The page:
A pilot program to bring trolley service to the North Fork will launch this fall on a limited basis, a working group of town and county officials and officers of the North Fork Promotion Council told the town board yesterday.
The pilot program will be implemented in two phases this fall. The first phase will be a trolley loop connecting Peconic and Greenport from Sept. 9 through Oct. 7.
“There are a lot of Greenport events during that timeline,” Said Denis Noncarrow, who first pitched the trolley pilot program to the town board in May.
The second phase of the pilot, from Oct. 15 through Nov. 11, will be a loop from Mattituck to Peconic.
The trolley service is aimed at relieving traffic congestion on the North Fork by encouraging people to use mass transit to come to the North Fork knowing there will be frequent trolley service allowing them to travel among points of interest in the region without a personal vehicle.
“We want to tell visitors ‘You’re welcome out here. Please come — but please leave your car home,’” Noncarrow said yesterday.
“I have spoken with the MTA and they are very supportive of this project,” August Ruckdeschel of the Suffolk County Department of Economic Development told the town board.
The Long Island Railroad is planning to add two weekend trains to and from Greenport seasonally, beginning next May, according to LIRR officials. It will add a fourth train on weekdays to the Greenport branch beginning this fall.
“I live in Ronkonkoma,” Ruckdeschel said, “and this is 100 percent something I’d be interested in doing. The train ride from Ronkonkoma to Mattituck and Greenport is gorgeous — it’s beautiful.”
The service will cost $5,000 per trolley, North Fork Promotion Council treasurer George Haase said. There will be two trolleys running in a loop, with a trolley arriving at each stop in 30-minute intervals. Each trolley carries 40 passengers. The trolley service will be provided by M & V Limos of Commack.
The cost of providing the service will be borne by fares — riders will purchase an all-day pass for $10 — private grant funding from the East End Tourism Alliance and the Long Island Wine Council, and the sale of advertising on the trolley vehicles.
The budget for this fall’s pilot is $4,200 short, Haase told town board members, who agreed to plug the gap with town funds.
The group has applied for a $200,000 state economic development grant to continue the pilot on an expanded basis next year, Ruckdeschel said.
Noncarrow stresses that the launch is a multi-year process.
“We are working out the technicalities, the stops, the timing,” he said.
It’s important to get people to use it this fall so that data can be collected and the service fine-tuned.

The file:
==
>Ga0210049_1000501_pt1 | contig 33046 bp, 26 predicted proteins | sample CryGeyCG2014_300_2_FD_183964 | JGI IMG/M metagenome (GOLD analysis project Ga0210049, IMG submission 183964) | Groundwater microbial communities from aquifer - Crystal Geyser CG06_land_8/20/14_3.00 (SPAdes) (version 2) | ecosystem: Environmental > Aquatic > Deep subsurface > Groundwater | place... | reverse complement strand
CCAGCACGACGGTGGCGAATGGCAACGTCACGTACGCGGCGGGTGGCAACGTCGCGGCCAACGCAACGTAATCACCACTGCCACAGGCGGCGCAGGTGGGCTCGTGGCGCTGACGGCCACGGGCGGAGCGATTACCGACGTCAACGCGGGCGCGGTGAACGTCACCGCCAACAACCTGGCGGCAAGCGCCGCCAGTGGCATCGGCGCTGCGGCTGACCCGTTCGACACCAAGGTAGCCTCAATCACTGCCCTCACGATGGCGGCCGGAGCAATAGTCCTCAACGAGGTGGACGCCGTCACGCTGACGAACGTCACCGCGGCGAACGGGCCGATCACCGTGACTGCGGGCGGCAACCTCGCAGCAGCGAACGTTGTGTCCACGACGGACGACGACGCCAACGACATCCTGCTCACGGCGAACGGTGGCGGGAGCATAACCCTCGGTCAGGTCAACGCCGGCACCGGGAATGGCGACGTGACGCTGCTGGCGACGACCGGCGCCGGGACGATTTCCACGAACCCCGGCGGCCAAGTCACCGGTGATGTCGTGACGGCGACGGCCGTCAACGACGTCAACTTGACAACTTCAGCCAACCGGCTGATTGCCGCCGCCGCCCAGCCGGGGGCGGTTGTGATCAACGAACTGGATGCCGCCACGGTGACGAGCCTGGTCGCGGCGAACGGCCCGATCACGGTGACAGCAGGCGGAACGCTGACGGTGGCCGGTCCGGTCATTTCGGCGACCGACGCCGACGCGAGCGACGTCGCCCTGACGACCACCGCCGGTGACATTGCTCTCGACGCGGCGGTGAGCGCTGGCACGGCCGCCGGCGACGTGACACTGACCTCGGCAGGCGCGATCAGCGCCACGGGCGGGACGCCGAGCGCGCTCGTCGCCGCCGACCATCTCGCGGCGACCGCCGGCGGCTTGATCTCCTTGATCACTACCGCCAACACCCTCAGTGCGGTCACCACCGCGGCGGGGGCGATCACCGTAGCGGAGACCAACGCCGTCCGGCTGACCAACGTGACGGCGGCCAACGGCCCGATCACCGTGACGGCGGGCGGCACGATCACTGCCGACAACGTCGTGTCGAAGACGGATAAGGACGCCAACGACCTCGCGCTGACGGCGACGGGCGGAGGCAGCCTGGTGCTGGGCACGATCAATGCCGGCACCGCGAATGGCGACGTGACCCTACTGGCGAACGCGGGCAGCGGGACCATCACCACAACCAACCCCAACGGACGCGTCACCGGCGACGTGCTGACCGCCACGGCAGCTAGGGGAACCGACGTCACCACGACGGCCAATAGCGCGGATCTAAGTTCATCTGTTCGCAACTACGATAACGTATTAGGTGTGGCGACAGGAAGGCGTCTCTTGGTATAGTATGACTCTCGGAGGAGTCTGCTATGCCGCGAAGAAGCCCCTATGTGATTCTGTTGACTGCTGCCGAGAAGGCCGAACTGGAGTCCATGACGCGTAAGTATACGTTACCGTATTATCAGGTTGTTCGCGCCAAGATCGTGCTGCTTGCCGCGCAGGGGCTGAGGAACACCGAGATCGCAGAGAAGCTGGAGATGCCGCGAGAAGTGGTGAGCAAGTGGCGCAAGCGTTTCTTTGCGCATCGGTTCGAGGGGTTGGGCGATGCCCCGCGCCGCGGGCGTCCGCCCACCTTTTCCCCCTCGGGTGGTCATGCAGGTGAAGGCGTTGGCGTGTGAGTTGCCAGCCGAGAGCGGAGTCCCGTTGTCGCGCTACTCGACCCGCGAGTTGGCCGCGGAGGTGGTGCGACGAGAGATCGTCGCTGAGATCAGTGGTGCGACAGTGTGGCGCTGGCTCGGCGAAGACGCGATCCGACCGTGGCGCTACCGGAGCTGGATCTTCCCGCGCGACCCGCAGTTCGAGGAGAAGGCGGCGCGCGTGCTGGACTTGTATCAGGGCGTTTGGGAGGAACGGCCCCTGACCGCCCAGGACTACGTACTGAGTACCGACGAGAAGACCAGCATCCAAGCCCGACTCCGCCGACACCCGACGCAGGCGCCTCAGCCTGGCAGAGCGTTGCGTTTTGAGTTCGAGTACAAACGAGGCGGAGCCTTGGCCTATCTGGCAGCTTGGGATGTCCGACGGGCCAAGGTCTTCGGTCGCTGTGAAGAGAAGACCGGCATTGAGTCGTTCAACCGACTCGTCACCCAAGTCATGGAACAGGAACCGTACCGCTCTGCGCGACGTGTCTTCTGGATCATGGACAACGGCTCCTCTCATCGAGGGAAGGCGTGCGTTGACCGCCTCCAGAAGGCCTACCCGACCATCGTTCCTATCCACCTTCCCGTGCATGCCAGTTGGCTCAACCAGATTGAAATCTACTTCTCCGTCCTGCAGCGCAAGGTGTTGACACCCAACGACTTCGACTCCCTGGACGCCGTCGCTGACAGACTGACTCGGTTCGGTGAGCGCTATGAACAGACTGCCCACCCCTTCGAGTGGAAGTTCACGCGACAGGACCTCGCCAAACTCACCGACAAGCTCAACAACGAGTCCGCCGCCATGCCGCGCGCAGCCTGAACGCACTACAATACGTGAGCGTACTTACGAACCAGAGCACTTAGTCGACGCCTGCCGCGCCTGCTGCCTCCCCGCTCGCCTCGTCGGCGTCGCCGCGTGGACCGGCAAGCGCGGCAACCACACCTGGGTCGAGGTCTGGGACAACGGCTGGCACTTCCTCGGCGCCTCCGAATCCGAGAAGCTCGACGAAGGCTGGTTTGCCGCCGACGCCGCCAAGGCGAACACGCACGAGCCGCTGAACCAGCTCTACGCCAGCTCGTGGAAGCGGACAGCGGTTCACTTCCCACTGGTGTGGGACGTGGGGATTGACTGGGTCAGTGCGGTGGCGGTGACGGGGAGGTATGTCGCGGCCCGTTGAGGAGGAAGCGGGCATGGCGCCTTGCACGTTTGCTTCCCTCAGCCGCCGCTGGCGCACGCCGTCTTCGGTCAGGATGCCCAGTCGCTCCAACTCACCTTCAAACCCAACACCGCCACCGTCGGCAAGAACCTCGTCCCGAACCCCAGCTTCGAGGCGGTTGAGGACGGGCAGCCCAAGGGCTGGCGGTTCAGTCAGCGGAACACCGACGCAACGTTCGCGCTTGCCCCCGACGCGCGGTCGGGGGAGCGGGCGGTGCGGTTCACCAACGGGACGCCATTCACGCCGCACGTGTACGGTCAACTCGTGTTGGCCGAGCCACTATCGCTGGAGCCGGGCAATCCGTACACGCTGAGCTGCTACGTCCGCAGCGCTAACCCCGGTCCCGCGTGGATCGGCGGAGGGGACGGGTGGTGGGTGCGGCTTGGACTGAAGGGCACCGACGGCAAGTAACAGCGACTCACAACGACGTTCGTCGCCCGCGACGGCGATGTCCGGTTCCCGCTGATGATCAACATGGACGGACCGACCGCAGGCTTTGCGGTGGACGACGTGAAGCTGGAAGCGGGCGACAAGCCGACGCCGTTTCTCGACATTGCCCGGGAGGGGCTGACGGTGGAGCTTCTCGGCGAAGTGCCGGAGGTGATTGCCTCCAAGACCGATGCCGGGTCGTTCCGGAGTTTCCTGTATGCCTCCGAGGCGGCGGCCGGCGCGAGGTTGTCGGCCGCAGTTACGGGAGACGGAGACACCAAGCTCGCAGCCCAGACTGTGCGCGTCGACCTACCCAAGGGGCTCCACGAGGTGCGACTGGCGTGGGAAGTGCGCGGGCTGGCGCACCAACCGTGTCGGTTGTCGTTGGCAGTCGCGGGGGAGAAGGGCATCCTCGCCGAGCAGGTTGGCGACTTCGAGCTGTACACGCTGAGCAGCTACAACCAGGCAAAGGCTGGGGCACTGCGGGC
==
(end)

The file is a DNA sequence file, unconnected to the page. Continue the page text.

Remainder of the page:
A portion of the program budget is dedicated to promotion and marketing. North Fork Promotion Council president Duncan Kennedy said there is a “heavy, heavy, heavy social media campaign” planned, including Instagram, videos and email blasts.
“We have hashtags ready to go,” Kennedy said. “Hopefully something goes viral.”
The new service will also be advertised in print ads targeting the Nassau County market, Kennedy said.
Local businesses will also be offered the opportunity to advertise on the sides of the trolley vehicles “for a nominal cost,” Kennedy said.
The group is working on the development of a smart phone app that will include a map showing where the next trolley is and how long it will take to arrive at a given stop.
“Dependability is paramount,” Ruckdeschel said. “Riders want to know when that next trolley is arriving. That’s why we’re insisting on app development. Being able to look at a map and knowing when the trolley will arrive is invaluable.”
Councilman William Ruland said he’s been a proponent of a trolley service.
“It’s not the fix-all for traffic but it can foster tourism without the expense of having more cars,” Ruland said.
For it to work, he said people need to see the ease of the experience. “It’s on a timetable. It’s dependable,” Ruland said. You let people know they’re not going to get stranded so they have the comfort of knowing they’re traveling in a system that gets them where they want to go,” he said.
Two volunteer “ambassadors” will ride each trolley, Ruckdeschel said. They will function as informal tour guides. “It will create value for the riders,” he said, providing something more than just a ride from place to place.
“We want to create an experience.”
Correction: The launch date was misstated in the original version of this article. It is Saturday, Sept. 9.